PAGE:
They were always there. Rows of gold taking up two whole shelves. Two shelves?! That is a lot of space when you are four years old. They caught the yellowed, somehow almost aged light from the lamps in the room, reflecting little specks of gold all over the green shag carpet. How could the adults ignore that? They were crazy.

We would always arrive around noon. It was a long car ride, but I didn't mind. I knew that there was treasure waiting for me. I would slide out of the car into that hot Sacramento air, running on the bumpy cement driveway to avoid burning my feet. My great grandma would be at the door, and she would greet me quickly, seeing that gleam in my eye. Grandma understood.

My mom always told me that I should be more considerate, that seeing grandma was the real reason we came. Grandma understood. She knew. She knew how special those two shelves were. She knew that mom had been just as captivated by them when she was my age. She knew that by sharing the contents of those shelves, she was sharing more than any amount of parentally-enforced conversing could.

After a quick hug I would duck into the house, stopping for a moment in that living room to take up a big breath of that air weighed down so heavily with memories. It always smelled of her Gumdrop Cookies, and had the unique aroma of love and caring that old houses develop.

Rushing down the hall I racked my brain, trying to remember which door it was. No, that's the bathroom. Hmm, not the bedroom... Ah! I had found it. A room filled to the brim with crochet projects and nick knacks. and there, against the far wall, my shelves.

I would sit down next to them and just stare for a moment, not wanting to break the uniformity of the neat little rows. Then hesitation would give way to excitement and I would close my eyes and point to a random place, selecting my destiny for the next half hour. Pulling the old book gently from its place among the others, I would inspect the cover, being careful not to scratch any of the shiny gold color from the binding.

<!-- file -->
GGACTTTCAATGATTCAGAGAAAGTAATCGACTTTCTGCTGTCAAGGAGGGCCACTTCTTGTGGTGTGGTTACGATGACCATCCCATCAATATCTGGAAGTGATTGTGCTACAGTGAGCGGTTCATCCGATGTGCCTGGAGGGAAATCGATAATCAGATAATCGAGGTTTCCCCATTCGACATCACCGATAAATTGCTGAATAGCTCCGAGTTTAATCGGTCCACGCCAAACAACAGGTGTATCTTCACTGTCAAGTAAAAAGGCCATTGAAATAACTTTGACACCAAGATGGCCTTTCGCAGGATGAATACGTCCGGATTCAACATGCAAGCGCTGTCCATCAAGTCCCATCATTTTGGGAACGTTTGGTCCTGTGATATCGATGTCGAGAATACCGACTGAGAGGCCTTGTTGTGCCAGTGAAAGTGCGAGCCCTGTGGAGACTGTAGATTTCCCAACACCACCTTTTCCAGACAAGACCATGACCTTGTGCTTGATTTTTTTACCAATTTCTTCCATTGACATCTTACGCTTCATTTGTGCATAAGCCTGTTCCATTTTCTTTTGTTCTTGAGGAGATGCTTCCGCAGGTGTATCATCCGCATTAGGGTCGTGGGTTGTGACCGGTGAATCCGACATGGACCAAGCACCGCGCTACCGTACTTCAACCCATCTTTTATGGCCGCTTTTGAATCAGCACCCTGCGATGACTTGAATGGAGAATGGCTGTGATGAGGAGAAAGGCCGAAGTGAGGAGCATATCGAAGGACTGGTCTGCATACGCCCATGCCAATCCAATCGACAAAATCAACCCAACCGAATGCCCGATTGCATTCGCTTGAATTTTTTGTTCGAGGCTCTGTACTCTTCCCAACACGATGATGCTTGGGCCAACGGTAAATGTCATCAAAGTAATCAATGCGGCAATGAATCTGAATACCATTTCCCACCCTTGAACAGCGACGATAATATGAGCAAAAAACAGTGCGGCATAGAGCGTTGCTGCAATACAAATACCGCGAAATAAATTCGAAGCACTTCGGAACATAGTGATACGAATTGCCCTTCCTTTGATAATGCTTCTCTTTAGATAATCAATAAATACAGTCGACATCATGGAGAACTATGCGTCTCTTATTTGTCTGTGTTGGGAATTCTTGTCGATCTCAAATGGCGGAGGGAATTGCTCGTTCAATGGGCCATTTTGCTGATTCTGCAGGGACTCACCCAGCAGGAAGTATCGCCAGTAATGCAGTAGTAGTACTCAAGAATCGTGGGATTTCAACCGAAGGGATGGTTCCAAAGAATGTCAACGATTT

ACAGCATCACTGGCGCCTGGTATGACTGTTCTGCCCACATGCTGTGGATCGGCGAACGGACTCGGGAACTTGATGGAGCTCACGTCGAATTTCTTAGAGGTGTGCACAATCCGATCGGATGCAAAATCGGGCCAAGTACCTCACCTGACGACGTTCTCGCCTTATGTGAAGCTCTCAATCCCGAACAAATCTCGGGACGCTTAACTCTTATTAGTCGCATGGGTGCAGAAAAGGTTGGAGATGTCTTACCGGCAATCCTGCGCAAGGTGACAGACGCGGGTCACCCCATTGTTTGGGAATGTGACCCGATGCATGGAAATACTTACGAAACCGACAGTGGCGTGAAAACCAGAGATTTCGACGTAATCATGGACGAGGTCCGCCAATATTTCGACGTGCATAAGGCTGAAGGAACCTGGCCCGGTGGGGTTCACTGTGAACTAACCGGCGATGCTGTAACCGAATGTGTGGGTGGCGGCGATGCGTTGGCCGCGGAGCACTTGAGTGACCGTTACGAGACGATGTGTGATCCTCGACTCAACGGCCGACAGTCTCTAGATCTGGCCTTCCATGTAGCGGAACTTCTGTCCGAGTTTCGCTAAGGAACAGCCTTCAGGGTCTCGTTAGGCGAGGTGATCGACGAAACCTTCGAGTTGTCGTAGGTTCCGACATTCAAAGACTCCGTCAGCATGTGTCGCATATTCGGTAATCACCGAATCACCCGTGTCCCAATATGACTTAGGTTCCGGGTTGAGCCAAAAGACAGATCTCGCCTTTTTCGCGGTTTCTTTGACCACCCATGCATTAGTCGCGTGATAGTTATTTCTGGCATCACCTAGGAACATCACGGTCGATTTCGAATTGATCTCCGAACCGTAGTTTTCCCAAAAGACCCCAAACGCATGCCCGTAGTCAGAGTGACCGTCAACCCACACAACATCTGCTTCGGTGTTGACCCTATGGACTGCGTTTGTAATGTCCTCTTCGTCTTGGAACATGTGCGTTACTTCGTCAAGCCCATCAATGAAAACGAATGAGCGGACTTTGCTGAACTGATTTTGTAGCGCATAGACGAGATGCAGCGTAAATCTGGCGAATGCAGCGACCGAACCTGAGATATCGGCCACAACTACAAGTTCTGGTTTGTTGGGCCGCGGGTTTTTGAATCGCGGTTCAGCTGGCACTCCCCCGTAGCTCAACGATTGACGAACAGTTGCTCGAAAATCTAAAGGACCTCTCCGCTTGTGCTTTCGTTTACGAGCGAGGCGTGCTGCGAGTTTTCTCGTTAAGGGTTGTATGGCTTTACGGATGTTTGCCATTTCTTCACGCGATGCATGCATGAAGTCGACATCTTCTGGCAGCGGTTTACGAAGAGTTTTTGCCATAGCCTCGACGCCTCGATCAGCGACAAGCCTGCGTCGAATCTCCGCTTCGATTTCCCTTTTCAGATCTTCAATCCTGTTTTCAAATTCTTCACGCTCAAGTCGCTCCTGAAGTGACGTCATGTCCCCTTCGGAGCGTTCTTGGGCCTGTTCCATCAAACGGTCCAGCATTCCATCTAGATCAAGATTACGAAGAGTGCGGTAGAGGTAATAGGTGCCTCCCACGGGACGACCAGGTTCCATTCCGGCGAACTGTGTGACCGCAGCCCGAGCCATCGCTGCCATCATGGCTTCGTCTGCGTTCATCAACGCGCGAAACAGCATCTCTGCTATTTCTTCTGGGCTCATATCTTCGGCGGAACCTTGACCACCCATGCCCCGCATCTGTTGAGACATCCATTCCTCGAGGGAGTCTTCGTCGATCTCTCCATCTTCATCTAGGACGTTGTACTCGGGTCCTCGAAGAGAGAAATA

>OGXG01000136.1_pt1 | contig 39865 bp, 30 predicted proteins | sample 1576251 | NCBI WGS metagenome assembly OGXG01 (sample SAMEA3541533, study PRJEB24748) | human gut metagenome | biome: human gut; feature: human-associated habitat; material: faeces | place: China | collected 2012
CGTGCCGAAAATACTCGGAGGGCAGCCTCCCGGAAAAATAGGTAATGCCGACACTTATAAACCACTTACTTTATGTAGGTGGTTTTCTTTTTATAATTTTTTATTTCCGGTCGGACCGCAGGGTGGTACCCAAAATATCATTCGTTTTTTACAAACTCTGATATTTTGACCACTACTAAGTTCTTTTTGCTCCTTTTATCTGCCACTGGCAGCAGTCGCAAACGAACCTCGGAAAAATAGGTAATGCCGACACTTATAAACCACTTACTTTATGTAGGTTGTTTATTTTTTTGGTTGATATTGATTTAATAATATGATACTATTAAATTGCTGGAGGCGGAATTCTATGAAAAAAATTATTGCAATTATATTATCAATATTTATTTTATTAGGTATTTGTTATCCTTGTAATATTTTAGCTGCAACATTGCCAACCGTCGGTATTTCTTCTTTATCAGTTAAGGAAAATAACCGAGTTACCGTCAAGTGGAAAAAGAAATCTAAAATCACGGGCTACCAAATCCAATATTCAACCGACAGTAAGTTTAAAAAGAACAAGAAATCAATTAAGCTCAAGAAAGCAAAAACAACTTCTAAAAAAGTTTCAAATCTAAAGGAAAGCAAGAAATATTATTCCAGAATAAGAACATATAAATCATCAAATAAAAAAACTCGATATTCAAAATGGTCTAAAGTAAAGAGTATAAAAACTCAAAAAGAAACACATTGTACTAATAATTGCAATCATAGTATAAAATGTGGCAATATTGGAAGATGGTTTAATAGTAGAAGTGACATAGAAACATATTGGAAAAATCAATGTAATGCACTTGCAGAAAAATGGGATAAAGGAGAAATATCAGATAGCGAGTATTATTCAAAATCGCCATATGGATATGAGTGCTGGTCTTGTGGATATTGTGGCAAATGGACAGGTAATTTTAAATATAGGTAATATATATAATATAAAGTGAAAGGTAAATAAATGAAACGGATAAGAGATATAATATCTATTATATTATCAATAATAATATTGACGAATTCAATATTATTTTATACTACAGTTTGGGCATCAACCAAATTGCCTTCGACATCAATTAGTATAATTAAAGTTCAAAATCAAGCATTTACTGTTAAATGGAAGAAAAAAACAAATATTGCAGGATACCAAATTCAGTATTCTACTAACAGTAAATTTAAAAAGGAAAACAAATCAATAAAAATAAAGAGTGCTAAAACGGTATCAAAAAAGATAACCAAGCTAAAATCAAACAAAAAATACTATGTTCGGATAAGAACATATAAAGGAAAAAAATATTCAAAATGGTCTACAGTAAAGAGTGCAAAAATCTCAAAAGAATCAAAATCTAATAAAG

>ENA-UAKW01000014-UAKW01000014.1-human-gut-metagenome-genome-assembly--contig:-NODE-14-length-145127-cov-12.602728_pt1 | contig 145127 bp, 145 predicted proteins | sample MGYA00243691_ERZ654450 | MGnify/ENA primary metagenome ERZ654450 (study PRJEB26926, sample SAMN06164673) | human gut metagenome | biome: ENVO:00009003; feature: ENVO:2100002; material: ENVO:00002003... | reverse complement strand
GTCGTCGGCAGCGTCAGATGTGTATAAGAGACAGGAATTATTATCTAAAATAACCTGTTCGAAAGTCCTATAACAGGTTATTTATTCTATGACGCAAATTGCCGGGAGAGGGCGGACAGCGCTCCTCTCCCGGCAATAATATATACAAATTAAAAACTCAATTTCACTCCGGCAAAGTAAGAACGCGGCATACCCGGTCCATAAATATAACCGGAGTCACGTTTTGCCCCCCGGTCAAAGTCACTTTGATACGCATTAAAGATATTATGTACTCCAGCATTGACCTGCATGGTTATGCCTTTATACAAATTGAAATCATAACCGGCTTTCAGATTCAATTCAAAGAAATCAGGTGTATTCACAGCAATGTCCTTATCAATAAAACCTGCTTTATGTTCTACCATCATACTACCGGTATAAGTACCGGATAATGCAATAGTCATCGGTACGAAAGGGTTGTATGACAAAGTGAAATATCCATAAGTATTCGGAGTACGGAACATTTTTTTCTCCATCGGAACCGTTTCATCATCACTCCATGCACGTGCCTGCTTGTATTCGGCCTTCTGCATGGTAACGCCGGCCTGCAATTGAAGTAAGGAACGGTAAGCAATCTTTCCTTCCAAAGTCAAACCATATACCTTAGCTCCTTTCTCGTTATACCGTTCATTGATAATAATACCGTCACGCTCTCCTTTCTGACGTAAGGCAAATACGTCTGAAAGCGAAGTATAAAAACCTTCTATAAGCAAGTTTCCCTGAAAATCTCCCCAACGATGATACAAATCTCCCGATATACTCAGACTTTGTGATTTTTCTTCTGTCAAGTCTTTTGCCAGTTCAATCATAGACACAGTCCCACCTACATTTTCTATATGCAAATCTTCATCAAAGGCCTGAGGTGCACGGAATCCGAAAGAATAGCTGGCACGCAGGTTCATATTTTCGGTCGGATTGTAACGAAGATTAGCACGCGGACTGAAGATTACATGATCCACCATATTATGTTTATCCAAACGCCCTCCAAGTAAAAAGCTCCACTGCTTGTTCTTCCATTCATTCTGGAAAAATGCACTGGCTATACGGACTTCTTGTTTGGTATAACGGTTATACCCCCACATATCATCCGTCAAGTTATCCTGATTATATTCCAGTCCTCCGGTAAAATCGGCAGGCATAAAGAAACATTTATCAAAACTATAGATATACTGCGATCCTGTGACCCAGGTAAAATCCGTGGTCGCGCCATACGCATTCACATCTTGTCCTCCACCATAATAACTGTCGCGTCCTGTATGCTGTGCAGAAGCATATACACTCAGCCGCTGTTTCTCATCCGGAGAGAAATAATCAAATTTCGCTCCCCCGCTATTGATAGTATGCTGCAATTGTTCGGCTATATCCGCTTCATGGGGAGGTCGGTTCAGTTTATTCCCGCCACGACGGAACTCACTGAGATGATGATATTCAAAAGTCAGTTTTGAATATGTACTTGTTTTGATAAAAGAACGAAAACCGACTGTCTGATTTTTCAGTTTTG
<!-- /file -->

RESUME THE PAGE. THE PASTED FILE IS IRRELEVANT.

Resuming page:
The books are old, their pages yellowed. The pictures are my favorite part, but I am learning to read, and so I force myself to spend time on the boring black characters at the bottom too, so that mom will be proud of me when I come into the living room to show her and to ask her if she remembers this one. I would fill up hours like this, the time passing all too quickly. All too soon mom would come and get me, and let me read her one last story. Then it was time to go, and I would ask when we could come visit again.

I wanted to live in that room. The tacky floral wallpaper and the green shag carpet made it into a surreal garden, where I could spend my time reading about the rabbit who stole the carrots and the bear who couldn't sleep. These Golden Books were epic stories to me, and infused me with a love of books that has stayed with me for all these years since then. Grandma understood.

For those who haven't seen the vintage Little Golden Books before: They are still published today, and bear their trademark golden foil binding. The titles I can remember include The Fuzzy Duckling, Scuffy the Tugboat, and Tawny Scrawny Lion. They are more commercialized now, featuring characters like Barbie and Nickelodeon characters, but they remain thematically the same, with a resolution and moral to each story. A must-have for every kid (though I am a bit biased, as you may have guessed above), the classic Golden Books can still be found rather inexpensively on eBay and grandmother's houses everywhere.

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